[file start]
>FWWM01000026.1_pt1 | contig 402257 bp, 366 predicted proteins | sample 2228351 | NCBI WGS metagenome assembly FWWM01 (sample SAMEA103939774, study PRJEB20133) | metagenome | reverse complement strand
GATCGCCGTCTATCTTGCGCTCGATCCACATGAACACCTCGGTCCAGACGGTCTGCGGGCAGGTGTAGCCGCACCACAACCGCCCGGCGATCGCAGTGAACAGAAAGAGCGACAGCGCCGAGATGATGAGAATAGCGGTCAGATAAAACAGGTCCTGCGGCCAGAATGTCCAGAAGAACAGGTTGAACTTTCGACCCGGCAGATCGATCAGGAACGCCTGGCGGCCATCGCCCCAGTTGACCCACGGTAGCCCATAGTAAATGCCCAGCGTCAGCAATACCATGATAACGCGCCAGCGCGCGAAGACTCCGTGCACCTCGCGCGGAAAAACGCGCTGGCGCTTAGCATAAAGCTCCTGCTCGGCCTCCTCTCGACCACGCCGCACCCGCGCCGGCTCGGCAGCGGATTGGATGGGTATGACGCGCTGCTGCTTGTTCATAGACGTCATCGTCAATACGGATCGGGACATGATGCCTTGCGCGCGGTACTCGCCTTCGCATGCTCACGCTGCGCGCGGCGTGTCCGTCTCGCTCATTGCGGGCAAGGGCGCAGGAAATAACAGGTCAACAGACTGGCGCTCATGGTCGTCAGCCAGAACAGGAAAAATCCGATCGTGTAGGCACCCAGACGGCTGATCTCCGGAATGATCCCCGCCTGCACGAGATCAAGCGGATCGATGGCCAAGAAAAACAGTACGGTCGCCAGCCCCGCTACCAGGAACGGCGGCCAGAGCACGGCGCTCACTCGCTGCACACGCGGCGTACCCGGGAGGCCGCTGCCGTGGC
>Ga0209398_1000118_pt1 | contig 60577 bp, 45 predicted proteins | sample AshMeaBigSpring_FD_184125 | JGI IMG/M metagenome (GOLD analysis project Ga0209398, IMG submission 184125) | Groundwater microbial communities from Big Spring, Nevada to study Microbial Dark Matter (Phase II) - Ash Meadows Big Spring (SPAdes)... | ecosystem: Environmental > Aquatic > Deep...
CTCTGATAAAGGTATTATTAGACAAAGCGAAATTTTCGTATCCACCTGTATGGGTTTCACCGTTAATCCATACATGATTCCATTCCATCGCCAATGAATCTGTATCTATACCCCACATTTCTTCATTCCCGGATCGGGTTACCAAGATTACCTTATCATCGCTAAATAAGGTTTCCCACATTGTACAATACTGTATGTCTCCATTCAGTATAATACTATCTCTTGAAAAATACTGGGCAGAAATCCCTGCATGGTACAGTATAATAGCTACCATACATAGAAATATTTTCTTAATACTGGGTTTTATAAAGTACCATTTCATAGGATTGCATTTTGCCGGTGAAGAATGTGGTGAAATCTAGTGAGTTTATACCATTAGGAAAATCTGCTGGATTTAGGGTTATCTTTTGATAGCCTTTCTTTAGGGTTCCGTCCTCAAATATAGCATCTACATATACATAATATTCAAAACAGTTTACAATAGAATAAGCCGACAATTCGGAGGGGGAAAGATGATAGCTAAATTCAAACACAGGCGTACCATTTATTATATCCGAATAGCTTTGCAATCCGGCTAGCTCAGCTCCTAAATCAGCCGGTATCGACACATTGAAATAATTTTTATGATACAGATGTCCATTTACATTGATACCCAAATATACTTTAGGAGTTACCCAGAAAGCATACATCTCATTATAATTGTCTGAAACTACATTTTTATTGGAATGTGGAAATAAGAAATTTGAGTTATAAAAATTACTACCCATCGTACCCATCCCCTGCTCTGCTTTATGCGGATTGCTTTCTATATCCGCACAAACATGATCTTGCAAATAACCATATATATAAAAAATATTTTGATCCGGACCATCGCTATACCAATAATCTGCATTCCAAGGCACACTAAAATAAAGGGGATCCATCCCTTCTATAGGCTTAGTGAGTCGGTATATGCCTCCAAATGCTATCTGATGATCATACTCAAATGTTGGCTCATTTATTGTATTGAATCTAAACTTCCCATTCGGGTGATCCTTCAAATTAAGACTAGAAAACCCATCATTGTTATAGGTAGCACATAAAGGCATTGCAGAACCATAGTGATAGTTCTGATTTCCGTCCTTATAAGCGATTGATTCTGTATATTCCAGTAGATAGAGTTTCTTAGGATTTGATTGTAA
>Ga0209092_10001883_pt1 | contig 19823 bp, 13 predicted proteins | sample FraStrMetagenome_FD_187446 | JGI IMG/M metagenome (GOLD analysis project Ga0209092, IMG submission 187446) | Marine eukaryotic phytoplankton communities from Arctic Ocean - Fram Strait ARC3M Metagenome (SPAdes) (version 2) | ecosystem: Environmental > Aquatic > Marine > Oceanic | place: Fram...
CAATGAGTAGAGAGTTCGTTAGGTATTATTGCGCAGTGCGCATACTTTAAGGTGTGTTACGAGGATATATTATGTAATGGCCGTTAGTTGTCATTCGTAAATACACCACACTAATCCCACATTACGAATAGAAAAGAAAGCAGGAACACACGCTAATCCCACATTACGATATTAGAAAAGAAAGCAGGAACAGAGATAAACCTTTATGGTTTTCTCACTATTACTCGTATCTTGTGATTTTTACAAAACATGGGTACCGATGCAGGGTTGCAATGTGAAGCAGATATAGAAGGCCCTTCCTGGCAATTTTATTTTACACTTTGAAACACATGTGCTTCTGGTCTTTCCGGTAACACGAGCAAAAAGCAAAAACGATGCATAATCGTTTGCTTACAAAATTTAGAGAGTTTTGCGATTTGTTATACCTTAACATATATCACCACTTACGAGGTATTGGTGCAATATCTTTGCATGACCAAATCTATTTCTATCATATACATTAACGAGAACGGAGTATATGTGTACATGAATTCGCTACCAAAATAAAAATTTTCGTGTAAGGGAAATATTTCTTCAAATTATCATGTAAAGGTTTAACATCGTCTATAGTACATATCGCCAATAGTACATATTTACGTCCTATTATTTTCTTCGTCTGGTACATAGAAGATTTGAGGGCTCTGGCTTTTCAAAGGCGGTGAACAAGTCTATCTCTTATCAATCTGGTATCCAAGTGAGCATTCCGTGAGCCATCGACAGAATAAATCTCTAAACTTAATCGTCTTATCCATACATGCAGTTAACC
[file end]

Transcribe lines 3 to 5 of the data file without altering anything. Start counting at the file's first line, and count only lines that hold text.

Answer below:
>Ga0209398_1000118_pt1 | contig 60577 bp, 45 predicted proteins | sample AshMeaBigSpring_FD_184125 | JGI IMG/M metagenome (GOLD analysis project Ga0209398, IMG submission 184125) | Groundwater microbial communities from Big Spring, Nevada to study Microbial Dark Matter (Phase II) - Ash Meadows Big Spring (SPAdes)... | ecosystem: Environmental > Aquatic > Deep...
CTCTGATAAAGGTATTATTAGACAAAGCGAAATTTTCGTATCCACCTGTATGGGTTTCACCGTTAATCCATACATGATTCCATTCCATCGCCAATGAATCTGTATCTATACCCCACATTTCTTCATTCCCGGATCGGGTTACCAAGATTACCTTATCATCGCTAAATAAGGTTTCCCACATTGTACAATACTGTATGTCTCCATTCAGTATAATACTATCTCTTGAAAAATACTGGGCAGAAATCCCTGCATGGTACAGTATAATAGCTACCATACATAGAAATATTTTCTTAATACTGGGTTTTATAAAGTACCATTTCATAGGATTGCATTTTGCCGGTGAAGAATGTGGTGAAATCTAGTGAGTTTATACCATTAGGAAAATCTGCTGGATTTAGGGTTATCTTTTGATAGCCTTTCTTTAGGGTTCCGTCCTCAAATATAGCATCTACATATACATAATATTCAAAACAGTTTACAATAGAATAAGCCGACAATTCGGAGGGGGAAAGATGATAGCTAAATTCAAACACAGGCGTACCATTTATTATATCCGAATAGCTTTGCAATCCGGCTAGCTCAGCTCCTAAATCAGCCGGTATCGACACATTGAAATAATTTTTATGATACAGATGTCCATTTACATTGATACCCAAATATACTTTAGGAGTTACCCAGAAAGCATACATCTCATTATAATTGTCTGAAACTACATTTTTATTGGAATGTGGAAATAAGAAATTTGAGTTATAAAAATTACTACCCATCGTACCCATCCCCTGCTCTGCTTTATGCGGATTGCTTTCTATATCCGCACAAACATGATCTTGCAAATAACCATATATATAAAAAATATTTTGATCCGGACCATCGCTATACCAATAATCTGCATTCCAAGGCACACTAAAATAAAGGGGATCCATCCCTTCTATAGGCTTAGTGAGTCGGTATATGCCTCCAAATGCTATCTGATGATCATACTCAAATGTTGGCTCATTTATTGTATTGAATCTAAACTTCCCATTCGGGTGATCCTTCAAATTAAGACTAGAAAACCCATCATTGTTATAGGTAGCACATAAAGGCATTGCAGAACCATAGTGATAGTTCTGATTTCCGTCCTTATAAGCGATTGATTCTGTATATTCCAGTAGATAGAGTTTCTTAGGATTTGATTGTAA
>Ga0209092_10001883_pt1 | contig 19823 bp, 13 predicted proteins | sample FraStrMetagenome_FD_187446 | JGI IMG/M metagenome (GOLD analysis project Ga0209092, IMG submission 187446) | Marine eukaryotic phytoplankton communities from Arctic Ocean - Fram Strait ARC3M Metagenome (SPAdes) (version 2) | ecosystem: Environmental > Aquatic > Marine > Oceanic | place: Fram...